Case Clamp Workflow Setup

      Tips on labor-saving arrangements for integrating a case clamp into your production setup. April 12, 2011

We recently acquired a JC Uhling case clamp and I am wondering what the best setup is that people are using for moving cabinets down from the assembly bench into the clamp, then from the clamp to the wrapping/packaging station, and then onto the pallet or flat storage cart? We assemble approx 20-30 frameless MDF boxes per day and it is a real back breaker as we have it now. Any ideas and pictures are greatly appreciated.

Forum Responses
(Cabinetmaking Forum)
From contributor Y:
We are just setting up our work station for our new Cosmo NK (Comil) case clamp. We put risers under it to bring the working height up to 25". We built a bench in front at the same height for assembly only. On the back side we are building another bench at 25" and butting it up tight to the clamp. We will be able to push/pull cabinets out without ever lifting them. We will then put doors, drawer fronts, and hardware on before being skidded or onto carts. Our future plan is to get scissor lifts under each bench so the cabinetmaker can adjust to their needs.

From contributor L:
I am in the same process. I noticed there is an assembly bench station mentioned before the case clamp. I am planning to go from the material cart to the case clamp. Also, Iím applying hardware in the clamp. Is the assembly bench before the clamp necessary?

From the original questioner:
With our clamp it seems necessary to assemble on a bench prior to inserting in the clamp. I have seen some types that have a large flat surface in the clamp though.

From contributor S:
The hardware is best attached prior to the clamp. The cabinet will be in the clamp for a short period. When setting up a cell you want to focus on sorting and material handling. Minimize handling. Depending on your volume and staff your setup will change. Hanging out in case clamp will bottleneck you too much. It contradicts the job of the case clamp. If you are going to assemble in this fashion it would be no different than using a pair of bar clamps. Group processes. If you touch parts without adding value you are losing money. So as you sort perform secondary functions like doweling, attaching hardware, and etc.

From contributor Y:
Contributor S - I may print what you wrote and give it to my guys. Nail on the head! We are working on our layout for the cell which includes CNC, bander, horiz. bore and Blum mini press. We are trying to come up with a good way to sort parts off the CNC. We want to group them by cabinet but we also need to separate all the parts that need end boring. All the parts come off with cabinet numbers but the part you want is always on the bottom. We have been considering stacking parts on edge but are concerned with edge chipping.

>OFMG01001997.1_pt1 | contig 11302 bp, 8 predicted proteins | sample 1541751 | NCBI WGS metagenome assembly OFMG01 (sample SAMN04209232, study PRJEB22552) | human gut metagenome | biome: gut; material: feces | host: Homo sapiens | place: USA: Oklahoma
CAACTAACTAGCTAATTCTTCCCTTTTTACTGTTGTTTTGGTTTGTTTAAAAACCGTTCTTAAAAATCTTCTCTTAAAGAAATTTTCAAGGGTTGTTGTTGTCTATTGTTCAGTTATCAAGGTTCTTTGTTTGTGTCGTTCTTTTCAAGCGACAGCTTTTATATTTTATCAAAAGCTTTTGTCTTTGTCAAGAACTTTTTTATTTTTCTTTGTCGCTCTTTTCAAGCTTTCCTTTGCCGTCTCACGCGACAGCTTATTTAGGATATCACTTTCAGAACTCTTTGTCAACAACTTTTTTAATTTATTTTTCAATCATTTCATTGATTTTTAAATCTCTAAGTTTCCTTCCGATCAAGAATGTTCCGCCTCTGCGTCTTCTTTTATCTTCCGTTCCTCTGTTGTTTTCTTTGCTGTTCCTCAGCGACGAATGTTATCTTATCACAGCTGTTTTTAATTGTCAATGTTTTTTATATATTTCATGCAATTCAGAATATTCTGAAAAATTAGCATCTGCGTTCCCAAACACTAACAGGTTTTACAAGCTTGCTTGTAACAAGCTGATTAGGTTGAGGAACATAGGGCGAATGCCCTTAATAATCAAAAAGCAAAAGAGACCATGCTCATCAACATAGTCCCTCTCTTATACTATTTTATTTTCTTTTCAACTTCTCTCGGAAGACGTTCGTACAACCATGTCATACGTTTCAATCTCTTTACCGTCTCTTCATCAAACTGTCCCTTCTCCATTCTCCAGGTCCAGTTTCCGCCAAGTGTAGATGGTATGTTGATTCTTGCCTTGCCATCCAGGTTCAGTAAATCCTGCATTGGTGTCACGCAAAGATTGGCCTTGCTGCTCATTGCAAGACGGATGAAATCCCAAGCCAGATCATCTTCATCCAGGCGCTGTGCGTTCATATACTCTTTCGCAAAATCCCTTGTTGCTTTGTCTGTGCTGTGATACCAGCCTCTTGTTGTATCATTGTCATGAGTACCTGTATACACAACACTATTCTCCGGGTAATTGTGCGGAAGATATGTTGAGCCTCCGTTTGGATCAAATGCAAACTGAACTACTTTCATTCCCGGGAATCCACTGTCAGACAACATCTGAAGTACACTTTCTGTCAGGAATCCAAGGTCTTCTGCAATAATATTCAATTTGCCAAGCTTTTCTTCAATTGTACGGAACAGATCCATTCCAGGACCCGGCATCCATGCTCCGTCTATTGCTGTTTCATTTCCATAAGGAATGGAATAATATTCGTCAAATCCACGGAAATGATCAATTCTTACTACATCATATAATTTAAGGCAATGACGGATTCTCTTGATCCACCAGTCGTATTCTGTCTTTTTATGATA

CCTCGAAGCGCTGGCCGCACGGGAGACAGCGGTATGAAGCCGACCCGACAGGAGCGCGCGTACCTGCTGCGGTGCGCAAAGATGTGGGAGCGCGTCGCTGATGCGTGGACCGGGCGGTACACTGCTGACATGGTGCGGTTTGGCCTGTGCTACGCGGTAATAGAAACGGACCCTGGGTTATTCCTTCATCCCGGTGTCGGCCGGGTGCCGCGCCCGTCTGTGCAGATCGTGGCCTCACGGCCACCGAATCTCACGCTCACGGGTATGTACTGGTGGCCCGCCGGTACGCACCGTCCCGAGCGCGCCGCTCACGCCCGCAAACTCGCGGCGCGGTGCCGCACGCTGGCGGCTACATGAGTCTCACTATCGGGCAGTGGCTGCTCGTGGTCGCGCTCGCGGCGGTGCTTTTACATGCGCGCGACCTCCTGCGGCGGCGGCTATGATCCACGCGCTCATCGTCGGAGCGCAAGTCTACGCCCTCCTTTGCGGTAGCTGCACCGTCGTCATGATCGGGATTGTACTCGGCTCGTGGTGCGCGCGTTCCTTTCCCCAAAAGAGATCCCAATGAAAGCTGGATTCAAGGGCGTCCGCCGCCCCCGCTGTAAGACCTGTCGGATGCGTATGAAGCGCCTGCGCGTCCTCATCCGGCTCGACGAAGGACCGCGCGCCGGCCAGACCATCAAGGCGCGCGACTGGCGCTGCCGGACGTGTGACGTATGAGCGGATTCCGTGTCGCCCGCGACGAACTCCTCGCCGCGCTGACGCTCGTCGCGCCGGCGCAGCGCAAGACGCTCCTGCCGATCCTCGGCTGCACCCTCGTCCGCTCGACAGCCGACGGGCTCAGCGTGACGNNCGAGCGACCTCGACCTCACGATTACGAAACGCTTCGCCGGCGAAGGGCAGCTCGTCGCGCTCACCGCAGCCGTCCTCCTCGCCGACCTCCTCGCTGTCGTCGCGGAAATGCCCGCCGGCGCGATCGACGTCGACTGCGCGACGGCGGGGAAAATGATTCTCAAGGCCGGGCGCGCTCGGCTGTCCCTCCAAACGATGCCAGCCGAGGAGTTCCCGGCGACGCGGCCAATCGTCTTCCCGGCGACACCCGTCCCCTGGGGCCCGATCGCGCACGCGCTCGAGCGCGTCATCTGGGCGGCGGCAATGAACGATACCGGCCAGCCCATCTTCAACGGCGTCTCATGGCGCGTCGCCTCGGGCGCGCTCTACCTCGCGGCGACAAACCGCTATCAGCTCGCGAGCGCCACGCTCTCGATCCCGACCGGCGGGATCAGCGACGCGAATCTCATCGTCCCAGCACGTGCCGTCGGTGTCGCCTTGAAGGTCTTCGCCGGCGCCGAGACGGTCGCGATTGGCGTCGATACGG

From contributor S:
There is no need to sort parts by cabinet until you are ready to build. Sort off the Bander by secondary process needs - parts needing doweled, doors and shelves. Cart the parts after these processes have been done by cabinet. The key also is batch size. Cut what you build in a day. Shop staff can become overwhelmed with parts. If parts are cut at a pace greater than you build your staff mentally never sees the pile reduce; therefore they do not feel as if anything was accomplished. Think about that! If your desk always has a pile 10' high you feel overwhelmed and your productivity is diminished.

From contributor L:
Raise the clamp to the assembly bench height and put the hardware on while sides are flat on bench, inject the glue into the holes, knock case loosely together and slide into clamp using some sort of ball roller top support or other. Clamp, fasten back. If you are doing enough cases per day it's best to unload from the back side onto a bench to add shelves, drawers, doors, and etc. Package and use roller conveyor to move to shipping area. If no conveyor, use a lift to lower cases and a hand truck to move them. A cheap and fast solution to lowering the cases is to use a laminated slide. Time in the clamp only has to be long enough to get the next one ready. We build uppers upside down so the visible part is not scratched on handling.

Keep the batch size small, label and sort parts at the router by next destination, band parts and sort off the bander by case and next destination (this can be a Chinese fire drill ), bore and insert machine - sort by case into slots one step away. The assembly bench is one step on the other side. All parts up to the bore and insert are moved on roller conveyor and transfer cars. All parts for other than simple boxes go via roller conveyor and transfer car to the three other assembly benches.

From contributor S:
Contributor L has it down. I did not mention elevating the clamp. We have ours at 28" and our outbound conveyor is also 28". This keeps you from breaking your back. We bought a scissor lift used and place it at the end of our gravity conveyor. This allows a single person to lower the heaviest tall wardrobe down. On our outbound conveyors we have some branch lines that t-off from the main line. This is where we place problematic cabinets. You know damaged or missing parts or custom specialty hardware type. It allows the main line to continue.

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